ARMATA: A FRAGMENT ... [Bound with] THE SECOND PART OF ARMATA. London: John Murray, 1817. Octavo, two volumes in one: pp. [1-2]  2-209 [210: printer's imprint only; no text]; [1-2] [i] ii-viii [1-2] 3-209 [210: blank], early nineteenth century green basket-weave cloth, spine panel stamped in gold. First printings of both parts. Imaginary voyage to a utopian world. A ship crippled by a storm in the south polar sea is propelled through a 7000-mile channel connecting earth to her twin, the planet Gemini. "The narrator is cast up on an island, Armata, that is a counterpart of England. Morven, his host, tells the story of Armata -- that is, of England -- and its problems of overproduction, wars, pauperism, crime, and the like. Customs are similar, but different in accent at points Erskine wishes to satirize." - Bailey, Pilgrims Through Space and Time, p. 23. See Locke, Spectrum II for description of the first printing of part one, with text ending on page 209, not 210, and with title page dated 1817, not 1816 (as stated in various bibliographies). Wolff 2096 also describes a copy of the first printing of part one, which is rare. Anatomy of Wonder (1976) 1-14. Bleiler, Science-Fiction: The Early Years 686 and 687. Howgego, Encyclopedia of Exploration: Invented and Apocryphal Narratives of Travel E6. Lewis, Utopian Literature, p. 59. Locke, A Spectrum of Fantasy, p. 14 and A Spectrum of Fantasy Volume II, p. 129. Locke, Voyages in Space 5 and 6. Negley, Utopian Literature: A Bibliography 322 and 323. Sargent, British and American Utopian Literature, 1516-1985, p. 36. Bleiler (1978), p. 190. Reginald 04933 and 04935. Wolff 2096. Some fading to cloth on front and spine panels, a very good copy with fine interior. An attractive copy of an uncommon book. (#153258).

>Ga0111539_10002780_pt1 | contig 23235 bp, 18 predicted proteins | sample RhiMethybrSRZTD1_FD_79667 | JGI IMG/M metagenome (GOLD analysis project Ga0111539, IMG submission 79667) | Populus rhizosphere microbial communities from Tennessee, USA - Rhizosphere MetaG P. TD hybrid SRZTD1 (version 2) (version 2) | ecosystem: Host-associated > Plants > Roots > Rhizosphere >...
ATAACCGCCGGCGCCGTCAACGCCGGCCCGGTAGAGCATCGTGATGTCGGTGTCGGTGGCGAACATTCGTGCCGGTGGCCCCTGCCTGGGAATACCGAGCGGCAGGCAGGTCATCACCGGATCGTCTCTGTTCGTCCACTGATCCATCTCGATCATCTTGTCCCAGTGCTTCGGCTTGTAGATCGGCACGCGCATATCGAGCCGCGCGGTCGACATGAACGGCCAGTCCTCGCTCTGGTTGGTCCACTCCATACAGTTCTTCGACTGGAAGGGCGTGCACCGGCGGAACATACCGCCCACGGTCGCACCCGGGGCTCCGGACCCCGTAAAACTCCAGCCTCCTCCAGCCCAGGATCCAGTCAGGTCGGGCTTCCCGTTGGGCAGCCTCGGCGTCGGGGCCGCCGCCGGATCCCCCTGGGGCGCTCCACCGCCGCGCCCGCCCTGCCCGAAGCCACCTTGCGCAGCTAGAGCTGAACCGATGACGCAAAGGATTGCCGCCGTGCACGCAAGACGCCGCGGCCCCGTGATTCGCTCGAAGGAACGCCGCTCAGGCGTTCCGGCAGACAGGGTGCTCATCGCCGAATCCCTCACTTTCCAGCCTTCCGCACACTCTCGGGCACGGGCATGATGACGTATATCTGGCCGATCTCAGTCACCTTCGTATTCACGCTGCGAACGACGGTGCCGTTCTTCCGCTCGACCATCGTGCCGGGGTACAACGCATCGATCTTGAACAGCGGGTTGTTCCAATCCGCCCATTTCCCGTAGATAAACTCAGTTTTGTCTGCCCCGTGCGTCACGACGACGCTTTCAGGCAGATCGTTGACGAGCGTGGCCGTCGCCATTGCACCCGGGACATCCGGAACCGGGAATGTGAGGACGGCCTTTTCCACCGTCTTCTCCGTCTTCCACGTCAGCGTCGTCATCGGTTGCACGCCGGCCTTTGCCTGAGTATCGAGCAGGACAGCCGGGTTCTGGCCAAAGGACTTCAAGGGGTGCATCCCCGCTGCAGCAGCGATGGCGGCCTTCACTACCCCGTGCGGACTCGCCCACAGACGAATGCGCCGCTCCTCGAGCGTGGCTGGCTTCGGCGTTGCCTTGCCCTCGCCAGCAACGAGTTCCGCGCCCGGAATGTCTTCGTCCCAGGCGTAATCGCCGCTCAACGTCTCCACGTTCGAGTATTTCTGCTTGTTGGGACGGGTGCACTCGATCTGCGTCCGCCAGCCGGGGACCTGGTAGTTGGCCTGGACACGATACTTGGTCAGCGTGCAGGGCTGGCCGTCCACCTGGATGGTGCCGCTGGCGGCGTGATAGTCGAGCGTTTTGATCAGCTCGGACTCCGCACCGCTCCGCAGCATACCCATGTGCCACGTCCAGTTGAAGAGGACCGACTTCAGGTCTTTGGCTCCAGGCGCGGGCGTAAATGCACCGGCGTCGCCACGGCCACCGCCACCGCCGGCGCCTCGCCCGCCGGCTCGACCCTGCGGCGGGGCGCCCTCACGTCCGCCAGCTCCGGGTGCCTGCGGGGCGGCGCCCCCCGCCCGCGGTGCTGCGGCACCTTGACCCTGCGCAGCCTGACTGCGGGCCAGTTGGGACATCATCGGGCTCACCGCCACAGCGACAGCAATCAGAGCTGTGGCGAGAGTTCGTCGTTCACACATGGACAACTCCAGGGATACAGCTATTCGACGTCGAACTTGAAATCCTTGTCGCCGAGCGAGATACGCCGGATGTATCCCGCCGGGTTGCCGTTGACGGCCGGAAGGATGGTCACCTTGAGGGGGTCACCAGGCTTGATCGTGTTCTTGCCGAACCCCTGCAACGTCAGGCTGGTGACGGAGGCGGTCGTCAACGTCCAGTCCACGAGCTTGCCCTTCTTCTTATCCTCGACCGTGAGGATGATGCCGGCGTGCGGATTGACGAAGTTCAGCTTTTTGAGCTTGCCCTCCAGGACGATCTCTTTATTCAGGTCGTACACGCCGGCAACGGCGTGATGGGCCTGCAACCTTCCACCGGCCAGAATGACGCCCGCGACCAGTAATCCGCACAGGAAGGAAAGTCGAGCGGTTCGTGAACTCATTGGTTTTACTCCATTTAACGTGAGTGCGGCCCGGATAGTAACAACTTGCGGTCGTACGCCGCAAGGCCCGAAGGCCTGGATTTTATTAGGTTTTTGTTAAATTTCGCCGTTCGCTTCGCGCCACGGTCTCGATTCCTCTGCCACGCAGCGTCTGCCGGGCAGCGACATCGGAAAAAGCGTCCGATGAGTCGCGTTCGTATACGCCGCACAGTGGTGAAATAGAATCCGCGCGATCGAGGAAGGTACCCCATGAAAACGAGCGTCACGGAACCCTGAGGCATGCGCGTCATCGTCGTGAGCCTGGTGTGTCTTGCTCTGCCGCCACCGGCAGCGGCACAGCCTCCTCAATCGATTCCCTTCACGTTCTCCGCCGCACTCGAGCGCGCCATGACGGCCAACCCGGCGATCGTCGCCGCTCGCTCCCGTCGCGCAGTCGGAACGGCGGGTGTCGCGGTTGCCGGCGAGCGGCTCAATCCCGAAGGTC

No statement of printing.